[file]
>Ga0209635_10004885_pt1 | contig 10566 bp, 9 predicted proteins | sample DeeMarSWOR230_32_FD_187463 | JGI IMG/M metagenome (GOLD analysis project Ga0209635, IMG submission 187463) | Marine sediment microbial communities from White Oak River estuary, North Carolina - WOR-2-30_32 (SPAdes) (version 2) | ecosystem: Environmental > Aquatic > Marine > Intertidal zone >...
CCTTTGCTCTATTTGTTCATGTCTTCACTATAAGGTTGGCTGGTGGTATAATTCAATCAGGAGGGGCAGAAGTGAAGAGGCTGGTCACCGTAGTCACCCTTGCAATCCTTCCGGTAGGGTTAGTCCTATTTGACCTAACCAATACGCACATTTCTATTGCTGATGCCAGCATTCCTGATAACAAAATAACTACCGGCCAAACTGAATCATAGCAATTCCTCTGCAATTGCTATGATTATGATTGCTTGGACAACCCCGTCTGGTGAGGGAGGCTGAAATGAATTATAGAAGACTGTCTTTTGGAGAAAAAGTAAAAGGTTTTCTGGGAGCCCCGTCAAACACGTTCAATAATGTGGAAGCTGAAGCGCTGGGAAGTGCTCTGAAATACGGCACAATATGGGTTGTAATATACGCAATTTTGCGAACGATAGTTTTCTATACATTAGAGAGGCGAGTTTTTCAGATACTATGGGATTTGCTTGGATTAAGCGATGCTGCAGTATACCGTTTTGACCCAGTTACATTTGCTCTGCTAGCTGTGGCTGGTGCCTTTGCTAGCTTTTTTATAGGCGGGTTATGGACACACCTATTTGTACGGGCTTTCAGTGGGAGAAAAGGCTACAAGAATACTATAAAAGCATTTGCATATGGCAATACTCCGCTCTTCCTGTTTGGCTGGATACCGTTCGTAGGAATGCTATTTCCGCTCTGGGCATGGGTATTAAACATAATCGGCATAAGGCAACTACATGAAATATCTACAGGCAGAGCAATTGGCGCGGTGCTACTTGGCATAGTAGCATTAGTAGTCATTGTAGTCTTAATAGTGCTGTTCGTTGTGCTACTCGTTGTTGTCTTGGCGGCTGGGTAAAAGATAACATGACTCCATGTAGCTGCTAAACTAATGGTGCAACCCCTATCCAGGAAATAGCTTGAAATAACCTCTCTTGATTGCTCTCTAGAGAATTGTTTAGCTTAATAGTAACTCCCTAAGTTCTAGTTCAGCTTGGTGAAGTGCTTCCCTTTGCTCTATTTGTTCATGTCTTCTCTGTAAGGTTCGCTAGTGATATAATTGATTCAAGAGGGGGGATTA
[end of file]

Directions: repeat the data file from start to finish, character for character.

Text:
>Ga0209635_10004885_pt1 | contig 10566 bp, 9 predicted proteins | sample DeeMarSWOR230_32_FD_187463 | JGI IMG/M metagenome (GOLD analysis project Ga0209635, IMG submission 187463) | Marine sediment microbial communities from White Oak River estuary, North Carolina - WOR-2-30_32 (SPAdes) (version 2) | ecosystem: Environmental > Aquatic > Marine > Intertidal zone >...
CCTTTGCTCTATTTGTTCATGTCTTCACTATAAGGTTGGCTGGTGGTATAATTCAATCAGGAGGGGCAGAAGTGAAGAGGCTGGTCACCGTAGTCACCCTTGCAATCCTTCCGGTAGGGTTAGTCCTATTTGACCTAACCAATACGCACATTTCTATTGCTGATGCCAGCATTCCTGATAACAAAATAACTACCGGCCAAACTGAATCATAGCAATTCCTCTGCAATTGCTATGATTATGATTGCTTGGACAACCCCGTCTGGTGAGGGAGGCTGAAATGAATTATAGAAGACTGTCTTTTGGAGAAAAAGTAAAAGGTTTTCTGGGAGCCCCGTCAAACACGTTCAATAATGTGGAAGCTGAAGCGCTGGGAAGTGCTCTGAAATACGGCACAATATGGGTTGTAATATACGCAATTTTGCGAACGATAGTTTTCTATACATTAGAGAGGCGAGTTTTTCAGATACTATGGGATTTGCTTGGATTAAGCGATGCTGCAGTATACCGTTTTGACCCAGTTACATTTGCTCTGCTAGCTGTGGCTGGTGCCTTTGCTAGCTTTTTTATAGGCGGGTTATGGACACACCTATTTGTACGGGCTTTCAGTGGGAGAAAAGGCTACAAGAATACTATAAAAGCATTTGCATATGGCAATACTCCGCTCTTCCTGTTTGGCTGGATACCGTTCGTAGGAATGCTATTTCCGCTCTGGGCATGGGTATTAAACATAATCGGCATAAGGCAACTACATGAAATATCTACAGGCAGAGCAATTGGCGCGGTGCTACTTGGCATAGTAGCATTAGTAGTCATTGTAGTCTTAATAGTGCTGTTCGTTGTGCTACTCGTTGTTGTCTTGGCGGCTGGGTAAAAGATAACATGACTCCATGTAGCTGCTAAACTAATGGTGCAACCCCTATCCAGGAAATAGCTTGAAATAACCTCTCTTGATTGCTCTCTAGAGAATTGTTTAGCTTAATAGTAACTCCCTAAGTTCTAGTTCAGCTTGGTGAAGTGCTTCCCTTTGCTCTATTTGTTCATGTCTTCTCTGTAAGGTTCGCTAGTGATATAATTGATTCAAGAGGGGGGATTA